The JASMS Way ? a Homegrown Child Development Philosophy; the Least Known Heritage of Jose Abad Santos, Modern Philippine Hero and Martyr
A PHILOSOPHY is born out of nature and nurture. Some fifty-one years ago an Irish-American teacher married to a Filipino, saw herself both as a creature and a creator of an institution of higher learning in the Philippines with the mission and vision of discovering and developing the Filipino child to his fullest potential among others.
By virtue of Presidential Proclamation No. 229 of February 19, 2000, February 19 of each year is observed as Chief Justice Jose Abad Santos Day. This year is the 114th birth anniversary of this Filipino martyr and hero of World War II. His nationalism and idealism have been immortalized in print and music, streets and institutions. This article brings to the fore how an institution named after him, Jose Abad Santos Memorial School, has evolved a child development philosophy which came to be known as the JASMS Way, truly Filipino as Jose Abad Santos; propelled by the ideal for which he gave his life as well as the virtues he exemplified as Chief Justice and head of state during one of the most difficult periods in Philippine history.
Doreen Barber Gamboa as principal of the Philippine Women's University Elementary Department in 1949 in Indiana, Malate and later in 1958 in its then new sprawling campus in Quezon City in the middle of what was then new subdivision communities, was imbued with the passion to provide an alternative approach to basic education of Filipino children even as she was impressed by their ability to grasp the rudiments of reading and writing in English as their second language. She must have thought that beyond these abilities were more latent potentials in the Filipino child that could still make a greater difference in higher development.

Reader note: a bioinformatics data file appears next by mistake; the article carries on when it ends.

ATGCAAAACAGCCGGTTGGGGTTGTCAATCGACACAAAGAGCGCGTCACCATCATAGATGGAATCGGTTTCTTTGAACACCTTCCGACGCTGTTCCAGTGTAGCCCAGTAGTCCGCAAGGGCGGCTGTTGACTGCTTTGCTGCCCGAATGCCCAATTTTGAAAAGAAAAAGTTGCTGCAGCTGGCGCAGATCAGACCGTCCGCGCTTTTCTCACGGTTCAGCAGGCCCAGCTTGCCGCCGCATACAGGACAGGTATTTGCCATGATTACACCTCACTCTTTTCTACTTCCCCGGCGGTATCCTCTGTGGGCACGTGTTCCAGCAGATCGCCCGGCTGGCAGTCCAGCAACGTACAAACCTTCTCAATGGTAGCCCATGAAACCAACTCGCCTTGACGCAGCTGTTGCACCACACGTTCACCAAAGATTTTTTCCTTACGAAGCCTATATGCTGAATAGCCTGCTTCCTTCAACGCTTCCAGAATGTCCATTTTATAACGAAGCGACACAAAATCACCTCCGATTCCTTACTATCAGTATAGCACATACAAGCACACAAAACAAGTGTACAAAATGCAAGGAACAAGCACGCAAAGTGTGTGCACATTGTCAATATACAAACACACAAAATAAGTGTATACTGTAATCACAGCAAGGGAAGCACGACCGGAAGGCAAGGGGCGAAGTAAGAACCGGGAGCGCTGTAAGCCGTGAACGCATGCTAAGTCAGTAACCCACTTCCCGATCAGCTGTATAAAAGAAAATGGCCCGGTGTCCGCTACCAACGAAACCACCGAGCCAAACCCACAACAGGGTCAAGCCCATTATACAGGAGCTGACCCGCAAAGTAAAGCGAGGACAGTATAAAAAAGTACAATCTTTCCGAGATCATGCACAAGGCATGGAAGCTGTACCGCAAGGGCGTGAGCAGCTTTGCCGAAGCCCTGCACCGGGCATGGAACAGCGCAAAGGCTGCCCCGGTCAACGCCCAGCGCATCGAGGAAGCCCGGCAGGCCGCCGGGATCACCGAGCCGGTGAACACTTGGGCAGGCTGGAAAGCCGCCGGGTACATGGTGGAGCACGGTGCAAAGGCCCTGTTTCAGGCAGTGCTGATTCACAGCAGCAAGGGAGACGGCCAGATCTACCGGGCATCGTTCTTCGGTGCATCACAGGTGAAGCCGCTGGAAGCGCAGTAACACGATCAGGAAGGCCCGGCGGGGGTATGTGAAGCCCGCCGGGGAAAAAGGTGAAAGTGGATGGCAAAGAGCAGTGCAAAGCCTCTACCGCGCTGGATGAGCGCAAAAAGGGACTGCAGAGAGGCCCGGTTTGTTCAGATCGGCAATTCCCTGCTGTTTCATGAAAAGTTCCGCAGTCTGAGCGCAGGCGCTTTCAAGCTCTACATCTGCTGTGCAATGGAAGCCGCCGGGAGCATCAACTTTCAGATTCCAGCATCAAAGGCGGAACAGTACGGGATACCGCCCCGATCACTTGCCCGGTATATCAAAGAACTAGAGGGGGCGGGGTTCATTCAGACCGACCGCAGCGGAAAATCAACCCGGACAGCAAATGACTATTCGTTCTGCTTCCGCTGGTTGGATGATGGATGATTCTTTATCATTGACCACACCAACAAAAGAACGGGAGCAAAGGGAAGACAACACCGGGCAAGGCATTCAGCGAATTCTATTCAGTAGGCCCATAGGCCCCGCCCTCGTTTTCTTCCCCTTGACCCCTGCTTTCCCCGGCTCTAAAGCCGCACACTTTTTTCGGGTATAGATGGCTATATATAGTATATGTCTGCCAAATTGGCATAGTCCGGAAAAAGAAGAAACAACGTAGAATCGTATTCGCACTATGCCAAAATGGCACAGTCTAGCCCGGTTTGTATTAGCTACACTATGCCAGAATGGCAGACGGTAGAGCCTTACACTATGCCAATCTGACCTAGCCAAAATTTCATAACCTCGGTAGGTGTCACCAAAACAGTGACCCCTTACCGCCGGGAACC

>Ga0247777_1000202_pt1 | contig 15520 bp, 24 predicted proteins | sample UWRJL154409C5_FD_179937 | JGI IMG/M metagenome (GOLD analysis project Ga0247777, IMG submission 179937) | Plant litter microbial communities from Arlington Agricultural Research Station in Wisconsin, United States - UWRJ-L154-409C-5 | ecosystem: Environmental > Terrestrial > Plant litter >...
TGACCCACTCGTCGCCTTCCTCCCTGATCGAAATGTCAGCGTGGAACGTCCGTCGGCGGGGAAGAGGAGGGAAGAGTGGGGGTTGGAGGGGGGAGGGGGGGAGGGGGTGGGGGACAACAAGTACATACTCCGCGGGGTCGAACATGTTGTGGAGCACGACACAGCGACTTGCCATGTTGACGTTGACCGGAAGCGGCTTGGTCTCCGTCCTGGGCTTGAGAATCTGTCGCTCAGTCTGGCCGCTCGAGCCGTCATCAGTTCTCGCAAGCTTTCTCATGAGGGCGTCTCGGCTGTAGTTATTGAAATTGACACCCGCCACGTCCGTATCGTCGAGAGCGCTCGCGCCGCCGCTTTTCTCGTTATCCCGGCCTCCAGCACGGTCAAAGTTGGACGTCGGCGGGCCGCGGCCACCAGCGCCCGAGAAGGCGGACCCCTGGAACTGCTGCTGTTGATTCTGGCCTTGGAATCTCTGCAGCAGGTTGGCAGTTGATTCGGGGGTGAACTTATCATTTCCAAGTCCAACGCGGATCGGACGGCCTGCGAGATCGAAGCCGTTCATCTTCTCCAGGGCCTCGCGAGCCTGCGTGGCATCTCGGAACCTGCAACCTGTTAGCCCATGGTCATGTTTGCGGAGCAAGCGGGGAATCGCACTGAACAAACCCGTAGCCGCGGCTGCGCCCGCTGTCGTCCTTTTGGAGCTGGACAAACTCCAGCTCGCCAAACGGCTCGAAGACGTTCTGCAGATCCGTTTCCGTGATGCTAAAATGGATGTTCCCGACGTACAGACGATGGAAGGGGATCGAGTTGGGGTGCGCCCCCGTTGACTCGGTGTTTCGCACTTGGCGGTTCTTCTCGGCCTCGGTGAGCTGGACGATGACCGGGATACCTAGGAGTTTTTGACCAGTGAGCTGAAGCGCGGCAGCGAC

It is, therefore, a child development philosophy born out of manifested and observed abilities of Filipino children rather than a dissatisfaction about existing paradigms - in essence, developmentally progressive and innovative. The conviction is that a lot more potentials remain untapped in Filipino children which if unleashed would spell a distinctive feature of child development.
It is not the intent of this article to answer the question of what is the JASMS way as a Philippine rooted Child Development Philosophy. The more than 50 years of experimentation and documentation have been converted into learning modules for pre-school, nursery, kindergarten and from Grades I-VII. The modules reflect the interactive roles among teachers, pupils, parents, school administrators and the immediate school community in the learning process. Instruments have been developed to enable these different stakeholders in the child's development to monitor what happens to both the child's strengths and weaknesses in the course of a variety of learning experiences within and outside classrooms. Instruments provide flash points on roles expected of stakeholders to re-enforce desired results. The JASMS approach is anchored on discovery and learning, freedom of spirit, preferences and choices, understanding and appreciating oneself and others, acceptance of diversity and differences, ultimately balanced development and growth.
The purpose of this article is to provide an insight on how this child development philosophy becomes homegrown and Filipino in nature and essence and which separates it from the sophistication of child development techniques which originated in other countries and transferred to the Philippines, often with an elitist stance. Here are some features to reckon with: (1) Culture Learning; (2) Borderless experience; (3) Inter-relationship oriented; (4) Participatory learning; (5) Self-generated sanctions; (6) Mold-less standards; (7) Leadership/Followership; (8) Creativity/Innovation; (9) Learning to learn and (10) Spiritual Intelligence.
1. Culture Learning.
It must be recalled that Doreen Gamboa, an IrishAmerican with a Filipino husband, raised her family in the Philippines and was privy to the elements of culture learning presumably by experience and training. …